Monday, October 29, 2012

World Stroke Day 2012:

Stroke Walk and Road Show by CMC Stroke Unit 
Mon, Oct 29, 2012 at 1:57 PM

Ludhiana, 29th October, 2012 (Shalu Arora and Rector kathuria) CMC Stroke Unit has been carrying out several public awareness activities in the city for the past 6 days. This is to commemorate the Stroke Week and World Stroke Day. The World Stroke Day is celebrated throughout the world on 29th October every year. Dr Jeyaraj D Pandian, Chair of the World Stroke Campaign of World Stroke Organization said that this year’s theme is “1 in 6” people will experience a stroke in their life time. 

The medical students, physiotherapy interns and students, doctors of CMC, Staff and Students of All Saints College of Physiotherapy had gathered near Hotel Park Plaza today for the “Stroke Walk”. The number of people who participated in the walk was 120. During the walk they displayed placards, educational leaflets to the public. They concluded the walk near canal road. Another team of doctors, physiotherapists, occupational therapists and students in a separate vehicle did the road show. They passed through Sarabha Nagar, civil lines, model town and various Malls in the city. In the road show emphasis was placed on recognition of stroke symptoms and accessing to immediate treatment of stroke within 4 ½ hours. Dr Santosh Mathangi, Consultant, Physical Medicine Rehabilitation department who organized the stroke walk and road show stated that after the medical treatment patients should receive rehabilitation in the form of Physiotherapy, Occupational therapy and Speech therapy.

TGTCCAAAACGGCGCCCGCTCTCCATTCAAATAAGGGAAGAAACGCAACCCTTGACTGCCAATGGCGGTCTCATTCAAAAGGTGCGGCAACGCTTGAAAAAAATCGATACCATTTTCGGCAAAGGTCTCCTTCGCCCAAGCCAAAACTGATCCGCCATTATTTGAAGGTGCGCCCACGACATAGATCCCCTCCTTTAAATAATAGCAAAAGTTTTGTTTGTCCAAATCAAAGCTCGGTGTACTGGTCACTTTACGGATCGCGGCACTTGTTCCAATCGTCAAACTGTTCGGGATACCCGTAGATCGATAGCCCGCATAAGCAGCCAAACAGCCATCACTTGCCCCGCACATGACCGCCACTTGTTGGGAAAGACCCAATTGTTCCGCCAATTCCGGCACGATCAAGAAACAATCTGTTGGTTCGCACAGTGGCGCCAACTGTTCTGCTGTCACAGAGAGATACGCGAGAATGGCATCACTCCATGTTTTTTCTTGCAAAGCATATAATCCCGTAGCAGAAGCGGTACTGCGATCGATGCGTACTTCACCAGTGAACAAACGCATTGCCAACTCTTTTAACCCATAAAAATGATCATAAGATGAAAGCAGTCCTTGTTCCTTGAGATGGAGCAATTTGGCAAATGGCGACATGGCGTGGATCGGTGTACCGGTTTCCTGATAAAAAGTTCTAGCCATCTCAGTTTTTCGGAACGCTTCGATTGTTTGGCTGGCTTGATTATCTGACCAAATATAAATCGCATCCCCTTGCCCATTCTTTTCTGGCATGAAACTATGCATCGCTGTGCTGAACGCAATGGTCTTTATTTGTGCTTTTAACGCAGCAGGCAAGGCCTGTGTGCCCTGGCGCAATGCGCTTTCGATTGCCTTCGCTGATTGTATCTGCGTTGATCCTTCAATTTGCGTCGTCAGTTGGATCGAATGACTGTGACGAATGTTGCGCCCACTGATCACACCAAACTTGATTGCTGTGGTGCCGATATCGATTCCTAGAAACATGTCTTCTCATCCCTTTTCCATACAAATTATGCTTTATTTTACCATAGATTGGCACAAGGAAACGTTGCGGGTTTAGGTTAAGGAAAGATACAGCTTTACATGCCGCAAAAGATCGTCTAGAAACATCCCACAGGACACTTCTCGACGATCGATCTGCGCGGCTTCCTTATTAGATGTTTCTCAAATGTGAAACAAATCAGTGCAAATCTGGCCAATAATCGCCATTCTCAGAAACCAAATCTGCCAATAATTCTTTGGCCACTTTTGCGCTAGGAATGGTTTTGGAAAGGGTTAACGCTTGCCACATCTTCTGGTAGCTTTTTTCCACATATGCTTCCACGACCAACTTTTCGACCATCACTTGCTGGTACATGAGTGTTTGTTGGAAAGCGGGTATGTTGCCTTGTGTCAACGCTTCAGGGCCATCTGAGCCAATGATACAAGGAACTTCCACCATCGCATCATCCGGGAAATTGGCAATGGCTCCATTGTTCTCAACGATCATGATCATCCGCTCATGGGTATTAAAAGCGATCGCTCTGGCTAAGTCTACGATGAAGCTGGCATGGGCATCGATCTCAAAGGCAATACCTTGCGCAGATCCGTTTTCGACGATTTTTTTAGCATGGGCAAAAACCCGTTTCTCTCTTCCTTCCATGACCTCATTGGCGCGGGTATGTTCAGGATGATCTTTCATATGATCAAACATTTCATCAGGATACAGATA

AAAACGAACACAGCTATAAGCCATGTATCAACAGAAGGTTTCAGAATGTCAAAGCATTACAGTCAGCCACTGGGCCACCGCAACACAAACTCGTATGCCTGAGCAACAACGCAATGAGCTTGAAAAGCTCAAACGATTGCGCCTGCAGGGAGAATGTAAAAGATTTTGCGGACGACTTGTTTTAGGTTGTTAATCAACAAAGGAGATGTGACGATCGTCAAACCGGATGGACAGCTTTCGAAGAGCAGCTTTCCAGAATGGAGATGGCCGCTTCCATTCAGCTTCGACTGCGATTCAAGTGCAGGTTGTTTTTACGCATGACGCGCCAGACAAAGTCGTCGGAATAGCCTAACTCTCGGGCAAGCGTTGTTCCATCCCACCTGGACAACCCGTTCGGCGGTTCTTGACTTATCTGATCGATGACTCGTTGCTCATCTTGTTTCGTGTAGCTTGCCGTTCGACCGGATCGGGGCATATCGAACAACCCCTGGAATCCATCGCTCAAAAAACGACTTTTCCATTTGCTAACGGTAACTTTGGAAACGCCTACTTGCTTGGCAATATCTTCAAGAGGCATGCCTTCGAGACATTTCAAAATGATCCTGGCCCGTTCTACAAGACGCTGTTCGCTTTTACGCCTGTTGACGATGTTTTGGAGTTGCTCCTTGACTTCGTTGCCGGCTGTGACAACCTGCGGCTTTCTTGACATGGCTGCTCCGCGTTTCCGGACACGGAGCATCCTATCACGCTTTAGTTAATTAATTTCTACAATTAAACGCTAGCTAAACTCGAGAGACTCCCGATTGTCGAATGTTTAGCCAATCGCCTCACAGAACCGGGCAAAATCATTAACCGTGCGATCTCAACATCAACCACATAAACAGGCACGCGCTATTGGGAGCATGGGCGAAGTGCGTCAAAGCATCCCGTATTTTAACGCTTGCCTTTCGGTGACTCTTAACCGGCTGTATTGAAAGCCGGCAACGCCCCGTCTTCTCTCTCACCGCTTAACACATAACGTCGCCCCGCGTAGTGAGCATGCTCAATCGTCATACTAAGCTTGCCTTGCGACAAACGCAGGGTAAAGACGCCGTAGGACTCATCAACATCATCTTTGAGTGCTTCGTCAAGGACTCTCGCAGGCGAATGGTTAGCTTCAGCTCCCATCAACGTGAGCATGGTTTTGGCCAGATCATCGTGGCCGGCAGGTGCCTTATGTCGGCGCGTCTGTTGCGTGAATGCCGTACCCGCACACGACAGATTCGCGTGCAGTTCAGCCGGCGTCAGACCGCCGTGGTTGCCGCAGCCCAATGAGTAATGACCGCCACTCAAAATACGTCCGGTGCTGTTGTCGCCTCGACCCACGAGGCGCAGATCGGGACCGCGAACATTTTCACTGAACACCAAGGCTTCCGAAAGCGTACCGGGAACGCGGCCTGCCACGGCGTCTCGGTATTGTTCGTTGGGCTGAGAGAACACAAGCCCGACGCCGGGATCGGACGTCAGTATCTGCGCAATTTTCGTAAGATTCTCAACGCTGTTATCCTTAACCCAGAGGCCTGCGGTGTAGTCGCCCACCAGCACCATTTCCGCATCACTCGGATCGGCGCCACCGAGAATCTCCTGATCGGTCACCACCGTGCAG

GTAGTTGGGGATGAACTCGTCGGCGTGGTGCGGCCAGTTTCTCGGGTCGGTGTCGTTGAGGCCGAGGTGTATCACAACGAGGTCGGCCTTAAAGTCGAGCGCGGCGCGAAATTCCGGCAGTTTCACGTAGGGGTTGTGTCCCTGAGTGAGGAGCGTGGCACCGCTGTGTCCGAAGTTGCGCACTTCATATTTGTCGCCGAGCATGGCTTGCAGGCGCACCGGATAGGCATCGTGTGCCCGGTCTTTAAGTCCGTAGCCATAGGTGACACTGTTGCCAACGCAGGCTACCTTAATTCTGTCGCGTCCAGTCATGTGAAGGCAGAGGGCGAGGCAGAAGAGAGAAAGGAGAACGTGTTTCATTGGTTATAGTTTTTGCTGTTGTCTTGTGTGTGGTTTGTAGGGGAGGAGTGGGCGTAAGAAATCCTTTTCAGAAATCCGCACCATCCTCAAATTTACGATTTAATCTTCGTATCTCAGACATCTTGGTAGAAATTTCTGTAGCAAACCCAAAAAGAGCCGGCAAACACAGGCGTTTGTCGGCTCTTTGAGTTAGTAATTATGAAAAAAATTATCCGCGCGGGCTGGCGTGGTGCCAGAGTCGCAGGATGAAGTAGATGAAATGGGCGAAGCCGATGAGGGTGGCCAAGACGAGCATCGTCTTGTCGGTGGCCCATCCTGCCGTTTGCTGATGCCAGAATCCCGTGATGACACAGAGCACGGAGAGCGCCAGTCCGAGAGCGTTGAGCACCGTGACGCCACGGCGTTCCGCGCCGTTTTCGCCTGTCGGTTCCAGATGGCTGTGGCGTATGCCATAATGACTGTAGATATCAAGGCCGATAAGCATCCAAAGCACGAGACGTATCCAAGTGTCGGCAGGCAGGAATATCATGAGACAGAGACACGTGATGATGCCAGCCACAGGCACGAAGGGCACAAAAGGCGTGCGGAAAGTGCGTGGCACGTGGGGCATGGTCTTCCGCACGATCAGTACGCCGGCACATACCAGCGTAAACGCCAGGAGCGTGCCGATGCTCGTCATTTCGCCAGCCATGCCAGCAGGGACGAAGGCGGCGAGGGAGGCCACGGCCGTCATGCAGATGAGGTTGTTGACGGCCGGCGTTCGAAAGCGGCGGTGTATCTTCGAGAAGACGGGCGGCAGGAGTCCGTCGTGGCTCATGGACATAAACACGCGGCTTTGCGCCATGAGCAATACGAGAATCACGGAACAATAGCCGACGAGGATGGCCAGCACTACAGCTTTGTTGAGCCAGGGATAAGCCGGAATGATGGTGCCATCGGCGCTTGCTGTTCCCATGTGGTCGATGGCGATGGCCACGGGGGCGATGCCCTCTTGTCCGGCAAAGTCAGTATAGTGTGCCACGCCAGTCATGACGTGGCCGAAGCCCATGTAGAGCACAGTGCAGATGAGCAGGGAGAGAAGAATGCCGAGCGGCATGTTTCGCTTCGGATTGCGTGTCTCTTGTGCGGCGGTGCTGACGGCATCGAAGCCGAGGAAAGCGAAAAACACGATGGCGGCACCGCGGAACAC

Yesterday the team went to West End Mall and screened about 100 people for the risk factors of stroke. They also distributed stroke awareness pamphlets to the public.